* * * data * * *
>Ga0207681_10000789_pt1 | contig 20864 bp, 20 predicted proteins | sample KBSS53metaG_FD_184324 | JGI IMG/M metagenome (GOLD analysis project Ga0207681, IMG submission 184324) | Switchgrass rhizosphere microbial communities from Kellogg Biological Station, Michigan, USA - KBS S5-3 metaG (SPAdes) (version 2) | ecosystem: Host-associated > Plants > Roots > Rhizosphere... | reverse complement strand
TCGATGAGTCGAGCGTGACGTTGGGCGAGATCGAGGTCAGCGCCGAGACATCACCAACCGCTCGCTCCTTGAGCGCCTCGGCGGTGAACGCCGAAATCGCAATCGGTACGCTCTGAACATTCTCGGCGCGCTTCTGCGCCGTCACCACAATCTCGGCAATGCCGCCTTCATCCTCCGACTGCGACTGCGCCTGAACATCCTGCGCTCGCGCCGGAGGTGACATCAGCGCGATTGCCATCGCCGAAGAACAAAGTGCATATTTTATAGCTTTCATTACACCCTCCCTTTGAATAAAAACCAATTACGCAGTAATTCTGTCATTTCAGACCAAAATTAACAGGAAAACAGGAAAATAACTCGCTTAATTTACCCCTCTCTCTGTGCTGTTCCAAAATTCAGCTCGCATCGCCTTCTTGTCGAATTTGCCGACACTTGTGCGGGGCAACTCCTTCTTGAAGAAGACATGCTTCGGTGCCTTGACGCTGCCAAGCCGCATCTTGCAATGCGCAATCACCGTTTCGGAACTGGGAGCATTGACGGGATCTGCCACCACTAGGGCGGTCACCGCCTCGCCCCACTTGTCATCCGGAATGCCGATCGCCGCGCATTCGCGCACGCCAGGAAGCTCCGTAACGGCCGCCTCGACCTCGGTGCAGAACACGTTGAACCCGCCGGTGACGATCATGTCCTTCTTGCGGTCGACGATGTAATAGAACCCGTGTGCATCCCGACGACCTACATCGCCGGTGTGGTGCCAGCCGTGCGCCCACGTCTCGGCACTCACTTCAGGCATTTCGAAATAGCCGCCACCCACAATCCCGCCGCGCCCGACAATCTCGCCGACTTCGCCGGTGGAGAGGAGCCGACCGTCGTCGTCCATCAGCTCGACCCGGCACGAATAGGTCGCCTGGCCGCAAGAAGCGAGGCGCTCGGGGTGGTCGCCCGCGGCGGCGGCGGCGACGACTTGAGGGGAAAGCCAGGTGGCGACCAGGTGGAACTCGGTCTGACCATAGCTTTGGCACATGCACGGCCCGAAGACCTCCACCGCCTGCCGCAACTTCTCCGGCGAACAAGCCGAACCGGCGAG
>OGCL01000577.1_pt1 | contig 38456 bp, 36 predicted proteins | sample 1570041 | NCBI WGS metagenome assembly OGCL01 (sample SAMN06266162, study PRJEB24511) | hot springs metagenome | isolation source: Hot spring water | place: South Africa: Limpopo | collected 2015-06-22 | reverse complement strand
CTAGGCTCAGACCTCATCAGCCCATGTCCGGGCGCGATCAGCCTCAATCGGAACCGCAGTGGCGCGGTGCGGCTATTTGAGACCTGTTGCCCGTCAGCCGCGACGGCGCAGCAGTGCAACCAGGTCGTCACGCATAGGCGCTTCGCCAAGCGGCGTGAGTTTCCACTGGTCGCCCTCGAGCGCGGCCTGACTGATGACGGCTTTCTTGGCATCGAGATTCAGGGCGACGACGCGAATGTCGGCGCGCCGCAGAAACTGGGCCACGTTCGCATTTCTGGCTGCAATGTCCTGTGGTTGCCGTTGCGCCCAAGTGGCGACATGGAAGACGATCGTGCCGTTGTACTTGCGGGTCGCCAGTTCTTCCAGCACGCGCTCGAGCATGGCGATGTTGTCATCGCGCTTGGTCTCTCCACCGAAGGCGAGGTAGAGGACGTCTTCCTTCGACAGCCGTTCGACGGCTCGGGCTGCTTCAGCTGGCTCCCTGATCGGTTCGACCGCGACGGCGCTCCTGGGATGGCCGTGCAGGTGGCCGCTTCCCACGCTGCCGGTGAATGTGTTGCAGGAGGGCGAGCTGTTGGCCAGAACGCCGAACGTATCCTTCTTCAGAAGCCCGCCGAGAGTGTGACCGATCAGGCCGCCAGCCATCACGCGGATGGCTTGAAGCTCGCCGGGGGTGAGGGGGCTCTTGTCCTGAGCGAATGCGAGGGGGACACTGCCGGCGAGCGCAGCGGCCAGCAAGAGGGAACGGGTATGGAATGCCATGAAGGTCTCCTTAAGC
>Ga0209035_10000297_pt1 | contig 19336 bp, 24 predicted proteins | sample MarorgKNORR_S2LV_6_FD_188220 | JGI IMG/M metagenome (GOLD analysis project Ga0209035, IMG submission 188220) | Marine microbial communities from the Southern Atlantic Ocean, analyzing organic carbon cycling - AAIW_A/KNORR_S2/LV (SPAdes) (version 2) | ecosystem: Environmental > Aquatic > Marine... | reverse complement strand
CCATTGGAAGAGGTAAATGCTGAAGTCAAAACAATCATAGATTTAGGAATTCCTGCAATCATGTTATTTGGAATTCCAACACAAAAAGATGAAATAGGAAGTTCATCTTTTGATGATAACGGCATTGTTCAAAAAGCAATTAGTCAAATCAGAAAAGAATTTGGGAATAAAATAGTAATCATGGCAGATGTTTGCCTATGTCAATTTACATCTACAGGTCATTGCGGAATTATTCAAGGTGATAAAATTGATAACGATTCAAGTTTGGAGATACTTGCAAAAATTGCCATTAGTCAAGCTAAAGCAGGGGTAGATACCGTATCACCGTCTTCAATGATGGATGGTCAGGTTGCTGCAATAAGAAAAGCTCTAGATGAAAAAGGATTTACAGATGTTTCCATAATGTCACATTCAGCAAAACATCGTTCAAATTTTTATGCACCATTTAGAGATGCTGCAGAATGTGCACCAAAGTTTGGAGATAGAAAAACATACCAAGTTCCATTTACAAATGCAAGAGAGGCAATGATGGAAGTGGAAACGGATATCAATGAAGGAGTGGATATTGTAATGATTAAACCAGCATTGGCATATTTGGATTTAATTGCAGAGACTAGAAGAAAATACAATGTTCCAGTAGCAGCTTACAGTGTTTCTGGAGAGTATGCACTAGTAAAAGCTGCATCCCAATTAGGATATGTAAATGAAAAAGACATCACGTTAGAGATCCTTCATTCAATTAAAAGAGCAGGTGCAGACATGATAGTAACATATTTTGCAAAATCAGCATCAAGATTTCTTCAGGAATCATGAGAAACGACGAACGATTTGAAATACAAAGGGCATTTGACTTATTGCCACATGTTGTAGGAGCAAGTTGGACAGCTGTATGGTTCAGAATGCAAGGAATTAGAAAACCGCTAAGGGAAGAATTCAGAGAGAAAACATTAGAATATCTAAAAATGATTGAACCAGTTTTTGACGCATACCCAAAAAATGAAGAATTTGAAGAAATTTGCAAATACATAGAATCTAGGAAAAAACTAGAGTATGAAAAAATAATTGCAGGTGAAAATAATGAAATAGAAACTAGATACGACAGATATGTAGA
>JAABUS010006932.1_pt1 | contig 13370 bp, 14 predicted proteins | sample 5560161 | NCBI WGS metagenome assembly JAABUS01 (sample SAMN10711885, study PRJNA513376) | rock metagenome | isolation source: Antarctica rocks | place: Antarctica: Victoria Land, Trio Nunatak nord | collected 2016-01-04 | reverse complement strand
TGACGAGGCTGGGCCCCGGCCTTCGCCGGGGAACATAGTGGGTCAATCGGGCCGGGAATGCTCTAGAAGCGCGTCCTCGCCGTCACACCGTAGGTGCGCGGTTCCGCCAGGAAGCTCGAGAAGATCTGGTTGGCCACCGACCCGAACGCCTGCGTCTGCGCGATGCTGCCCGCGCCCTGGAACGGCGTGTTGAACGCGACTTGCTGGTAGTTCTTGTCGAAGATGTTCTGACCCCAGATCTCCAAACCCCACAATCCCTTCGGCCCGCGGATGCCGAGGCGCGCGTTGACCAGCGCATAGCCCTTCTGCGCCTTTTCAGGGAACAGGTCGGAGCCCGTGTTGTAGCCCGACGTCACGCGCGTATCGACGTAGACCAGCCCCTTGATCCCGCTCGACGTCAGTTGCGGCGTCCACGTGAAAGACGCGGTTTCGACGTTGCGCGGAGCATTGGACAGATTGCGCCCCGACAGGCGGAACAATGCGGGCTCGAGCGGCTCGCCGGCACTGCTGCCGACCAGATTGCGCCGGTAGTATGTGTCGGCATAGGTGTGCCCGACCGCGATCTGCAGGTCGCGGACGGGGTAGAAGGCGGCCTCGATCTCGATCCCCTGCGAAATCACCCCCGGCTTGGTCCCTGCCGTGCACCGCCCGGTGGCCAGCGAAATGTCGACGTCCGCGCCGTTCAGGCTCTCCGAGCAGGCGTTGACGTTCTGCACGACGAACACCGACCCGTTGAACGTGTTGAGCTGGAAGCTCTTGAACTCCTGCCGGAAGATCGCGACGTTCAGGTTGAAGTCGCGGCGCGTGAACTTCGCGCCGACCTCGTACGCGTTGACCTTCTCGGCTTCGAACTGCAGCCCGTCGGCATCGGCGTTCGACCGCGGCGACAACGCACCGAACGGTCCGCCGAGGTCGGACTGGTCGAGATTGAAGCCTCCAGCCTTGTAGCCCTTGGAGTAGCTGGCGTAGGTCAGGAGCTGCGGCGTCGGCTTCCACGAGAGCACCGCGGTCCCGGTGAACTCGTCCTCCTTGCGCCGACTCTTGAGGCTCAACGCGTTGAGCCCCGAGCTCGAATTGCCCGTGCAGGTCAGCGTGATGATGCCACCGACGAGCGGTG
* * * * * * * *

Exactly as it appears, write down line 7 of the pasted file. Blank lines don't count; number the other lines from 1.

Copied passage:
>JAABUS010006932.1_pt1 | contig 13370 bp, 14 predicted proteins | sample 5560161 | NCBI WGS metagenome assembly JAABUS01 (sample SAMN10711885, study PRJNA513376) | rock metagenome | isolation source: Antarctica rocks | place: Antarctica: Victoria Land, Trio Nunatak nord | collected 2016-01-04 | reverse complement strand